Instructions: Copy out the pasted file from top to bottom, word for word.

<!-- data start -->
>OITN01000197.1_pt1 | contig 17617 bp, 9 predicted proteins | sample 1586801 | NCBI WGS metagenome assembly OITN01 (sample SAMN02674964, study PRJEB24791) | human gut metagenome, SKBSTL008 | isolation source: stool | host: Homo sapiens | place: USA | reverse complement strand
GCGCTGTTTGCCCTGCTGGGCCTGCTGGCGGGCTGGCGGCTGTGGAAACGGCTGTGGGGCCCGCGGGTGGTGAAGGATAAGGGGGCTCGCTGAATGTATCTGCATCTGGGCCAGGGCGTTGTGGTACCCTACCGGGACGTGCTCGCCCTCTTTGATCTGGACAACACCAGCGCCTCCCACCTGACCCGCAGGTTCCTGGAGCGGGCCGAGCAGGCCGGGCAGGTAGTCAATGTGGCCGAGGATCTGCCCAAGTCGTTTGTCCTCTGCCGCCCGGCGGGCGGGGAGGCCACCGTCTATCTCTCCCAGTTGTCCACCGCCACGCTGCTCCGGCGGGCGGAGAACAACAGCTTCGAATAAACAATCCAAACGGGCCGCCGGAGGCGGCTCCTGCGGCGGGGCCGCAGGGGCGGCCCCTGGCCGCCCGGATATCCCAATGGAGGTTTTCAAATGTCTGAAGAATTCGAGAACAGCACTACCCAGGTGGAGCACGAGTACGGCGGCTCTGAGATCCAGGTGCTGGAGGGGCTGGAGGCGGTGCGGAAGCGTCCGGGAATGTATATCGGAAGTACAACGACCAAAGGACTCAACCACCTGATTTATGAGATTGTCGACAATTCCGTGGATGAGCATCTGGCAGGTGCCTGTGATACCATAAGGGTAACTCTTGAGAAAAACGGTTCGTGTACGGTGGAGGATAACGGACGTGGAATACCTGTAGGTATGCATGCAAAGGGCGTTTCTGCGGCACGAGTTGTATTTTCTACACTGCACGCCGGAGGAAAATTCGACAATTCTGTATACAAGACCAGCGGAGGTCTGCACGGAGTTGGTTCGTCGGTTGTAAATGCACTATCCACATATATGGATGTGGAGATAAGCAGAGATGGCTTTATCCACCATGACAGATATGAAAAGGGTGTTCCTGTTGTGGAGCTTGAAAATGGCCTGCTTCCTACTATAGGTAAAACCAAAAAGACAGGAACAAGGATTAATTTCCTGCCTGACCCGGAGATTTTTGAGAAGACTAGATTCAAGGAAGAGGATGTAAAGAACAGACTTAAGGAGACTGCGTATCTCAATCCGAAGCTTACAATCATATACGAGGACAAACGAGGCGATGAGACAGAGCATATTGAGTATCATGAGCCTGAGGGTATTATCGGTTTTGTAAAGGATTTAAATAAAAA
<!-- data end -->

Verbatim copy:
>OITN01000197.1_pt1 | contig 17617 bp, 9 predicted proteins | sample 1586801 | NCBI WGS metagenome assembly OITN01 (sample SAMN02674964, study PRJEB24791) | human gut metagenome, SKBSTL008 | isolation source: stool | host: Homo sapiens | place: USA | reverse complement strand
GCGCTGTTTGCCCTGCTGGGCCTGCTGGCGGGCTGGCGGCTGTGGAAACGGCTGTGGGGCCCGCGGGTGGTGAAGGATAAGGGGGCTCGCTGAATGTATCTGCATCTGGGCCAGGGCGTTGTGGTACCCTACCGGGACGTGCTCGCCCTCTTTGATCTGGACAACACCAGCGCCTCCCACCTGACCCGCAGGTTCCTGGAGCGGGCCGAGCAGGCCGGGCAGGTAGTCAATGTGGCCGAGGATCTGCCCAAGTCGTTTGTCCTCTGCCGCCCGGCGGGCGGGGAGGCCACCGTCTATCTCTCCCAGTTGTCCACCGCCACGCTGCTCCGGCGGGCGGAGAACAACAGCTTCGAATAAACAATCCAAACGGGCCGCCGGAGGCGGCTCCTGCGGCGGGGCCGCAGGGGCGGCCCCTGGCCGCCCGGATATCCCAATGGAGGTTTTCAAATGTCTGAAGAATTCGAGAACAGCACTACCCAGGTGGAGCACGAGTACGGCGGCTCTGAGATCCAGGTGCTGGAGGGGCTGGAGGCGGTGCGGAAGCGTCCGGGAATGTATATCGGAAGTACAACGACCAAAGGACTCAACCACCTGATTTATGAGATTGTCGACAATTCCGTGGATGAGCATCTGGCAGGTGCCTGTGATACCATAAGGGTAACTCTTGAGAAAAACGGTTCGTGTACGGTGGAGGATAACGGACGTGGAATACCTGTAGGTATGCATGCAAAGGGCGTTTCTGCGGCACGAGTTGTATTTTCTACACTGCACGCCGGAGGAAAATTCGACAATTCTGTATACAAGACCAGCGGAGGTCTGCACGGAGTTGGTTCGTCGGTTGTAAATGCACTATCCACATATATGGATGTGGAGATAAGCAGAGATGGCTTTATCCACCATGACAGATATGAAAAGGGTGTTCCTGTTGTGGAGCTTGAAAATGGCCTGCTTCCTACTATAGGTAAAACCAAAAAGACAGGAACAAGGATTAATTTCCTGCCTGACCCGGAGATTTTTGAGAAGACTAGATTCAAGGAAGAGGATGTAAAGAACAGACTTAAGGAGACTGCGTATCTCAATCCGAAGCTTACAATCATATACGAGGACAAACGAGGCGATGAGACAGAGCATATTGAGTATCATGAGCCTGAGGGTATTATCGGTTTTGTAAAGGATTTAAATAAAAA